Put 20 pounds of pure caustic potash into an iron or earthen vessel with 2 gallons of water. The potash will dissolve very quickly by heating the water. Heat 9½ gallons of oil to about 140 degrees F.. which is most easily done by bringing a small portion of the oil to the boiling point and adding this to the remainder. Pour the caustic potash lye into the oil in a small stream, stirring steadily with a wooden paddle until the oil and lye appear well combined and smooth, which will take only a few minutes. Put the mixture in a warm place, covering the vessel well with blankets or woolen rugs to keep the heat caused by the mixture combining and turning into soap. This wrapping is very important, the object being to keep the temperature uni-from until saponification is completed. The mixing may be done in a wooden vessel, half an oil barrel answering very well. After three or four days the soap is formed and may be used, though it is better, in order to insure perfect saponification of all the oil, to stir it up well again and leave standing, still well covered, for a few days longer. In this way the finest possible soap for lubricating purposes is made. It is a real potash soap made pure for use, not made cheap for sale by the addition of water and impurities, and, moreover, cannot be excelled for cleaning or washing purposes, especially for washing flannels, and will never cause sore hands.
Use a first-class pale seal oil for soft soap for wire drawing, though a good, refined cotton-seed oil may be used for general purposes. It is absolutely necessary that the caustic potash be unadulterated, for the principle of this cold process of making soap depends on the use of strong, pure lye of caustic potash.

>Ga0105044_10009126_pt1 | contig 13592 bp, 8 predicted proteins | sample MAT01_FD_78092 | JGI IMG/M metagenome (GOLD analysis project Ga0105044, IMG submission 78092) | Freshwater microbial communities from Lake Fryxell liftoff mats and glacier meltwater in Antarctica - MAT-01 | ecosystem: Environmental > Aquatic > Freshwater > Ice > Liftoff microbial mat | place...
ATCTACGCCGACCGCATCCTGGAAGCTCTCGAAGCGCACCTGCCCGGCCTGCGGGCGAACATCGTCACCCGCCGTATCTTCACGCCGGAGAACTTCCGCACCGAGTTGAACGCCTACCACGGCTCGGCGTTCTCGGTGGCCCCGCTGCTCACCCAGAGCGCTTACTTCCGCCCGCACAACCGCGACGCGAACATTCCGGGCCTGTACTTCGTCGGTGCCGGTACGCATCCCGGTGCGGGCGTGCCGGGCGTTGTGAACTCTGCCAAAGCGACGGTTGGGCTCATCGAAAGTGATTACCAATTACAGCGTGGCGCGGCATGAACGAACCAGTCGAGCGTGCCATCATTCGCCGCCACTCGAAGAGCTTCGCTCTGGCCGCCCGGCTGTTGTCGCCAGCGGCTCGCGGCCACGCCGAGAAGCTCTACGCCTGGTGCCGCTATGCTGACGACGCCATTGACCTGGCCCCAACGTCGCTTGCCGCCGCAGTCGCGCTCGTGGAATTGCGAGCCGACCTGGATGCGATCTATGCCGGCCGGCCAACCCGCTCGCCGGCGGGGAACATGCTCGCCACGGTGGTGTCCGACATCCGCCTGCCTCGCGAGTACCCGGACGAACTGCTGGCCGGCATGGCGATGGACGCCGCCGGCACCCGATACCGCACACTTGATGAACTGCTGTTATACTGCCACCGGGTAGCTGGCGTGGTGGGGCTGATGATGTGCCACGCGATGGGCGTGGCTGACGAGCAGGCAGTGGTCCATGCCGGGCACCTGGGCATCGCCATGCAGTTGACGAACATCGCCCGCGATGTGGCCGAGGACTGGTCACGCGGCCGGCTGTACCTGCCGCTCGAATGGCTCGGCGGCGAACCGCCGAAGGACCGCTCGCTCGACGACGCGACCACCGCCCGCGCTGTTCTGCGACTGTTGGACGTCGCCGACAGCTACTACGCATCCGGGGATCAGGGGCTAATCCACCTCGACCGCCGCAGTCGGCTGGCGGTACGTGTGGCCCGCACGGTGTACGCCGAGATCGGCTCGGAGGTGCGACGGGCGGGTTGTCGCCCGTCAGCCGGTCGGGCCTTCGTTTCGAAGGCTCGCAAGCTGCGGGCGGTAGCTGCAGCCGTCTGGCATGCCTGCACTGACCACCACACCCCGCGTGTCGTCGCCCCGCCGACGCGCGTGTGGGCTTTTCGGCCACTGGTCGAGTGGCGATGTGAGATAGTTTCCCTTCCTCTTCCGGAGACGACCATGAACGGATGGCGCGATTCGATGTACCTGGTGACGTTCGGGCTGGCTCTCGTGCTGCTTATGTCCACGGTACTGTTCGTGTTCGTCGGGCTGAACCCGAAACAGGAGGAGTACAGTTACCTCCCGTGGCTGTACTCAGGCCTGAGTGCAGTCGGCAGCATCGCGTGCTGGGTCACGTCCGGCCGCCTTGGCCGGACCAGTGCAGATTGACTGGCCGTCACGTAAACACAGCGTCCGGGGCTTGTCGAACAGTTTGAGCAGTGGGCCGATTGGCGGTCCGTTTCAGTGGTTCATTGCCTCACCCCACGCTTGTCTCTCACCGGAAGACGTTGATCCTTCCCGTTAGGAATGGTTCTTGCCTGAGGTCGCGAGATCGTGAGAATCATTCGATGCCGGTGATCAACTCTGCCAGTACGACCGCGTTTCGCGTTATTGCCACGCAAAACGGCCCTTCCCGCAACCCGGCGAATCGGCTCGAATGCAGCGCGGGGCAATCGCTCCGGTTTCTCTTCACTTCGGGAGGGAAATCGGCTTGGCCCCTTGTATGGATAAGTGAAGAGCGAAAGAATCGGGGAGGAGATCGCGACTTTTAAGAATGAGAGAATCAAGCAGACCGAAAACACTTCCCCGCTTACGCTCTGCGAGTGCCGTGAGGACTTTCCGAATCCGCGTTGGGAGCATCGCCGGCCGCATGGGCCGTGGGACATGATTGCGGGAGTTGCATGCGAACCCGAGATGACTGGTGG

The best way of making the suds with this soap is as follows: Put 6 pounds of the soap into a vessel with 2 gallons of hot steam water, heat to thoroughly dissolve the soap, stirring well, then add 6 more gallons of water and lastly 3 gallons of oil, which should be thoroughly stirred into the soap and water, so that on standing over-night the oil will not separate. This will be found to give very good results.
The cost of this soap depends on the quality of the oil and whether wholesale or retail prices are paid. Even at the latter it will not exceed 7 cents per pound. With cotton-seed oil and wholesale prices it can be made for about 5 cents a pound.
Milwaukee, Wis. A. F. Bierbach.
The following mixture has given very good results as a lubricant on drawing dies when drawing sheet metal: Boil together until thoroughly mixed, 1 pound of white lead, 1 quart of fish oil, 1 pint of water, and 3 ounces of black lead. Apply to the sheet metal with a brush before it enters the dies. Jos. M. Stabel.
Rochester, N. Y.
The best thing in my opinion to use for drilling copper, especially with small drills, is a piece of tallow. I have noticed a great number of receipts given, but I find that this simple means answers the purpose equally well or better than anything else. Marquette, Mich. Geo. W. Smith.
As a lubricant for honing out dies or other work with an oilstone, kerosene oil gives the best results as it not only enables the stone to take hold, but keeps it clean and prevents it from filling up.
C. P. Emerson.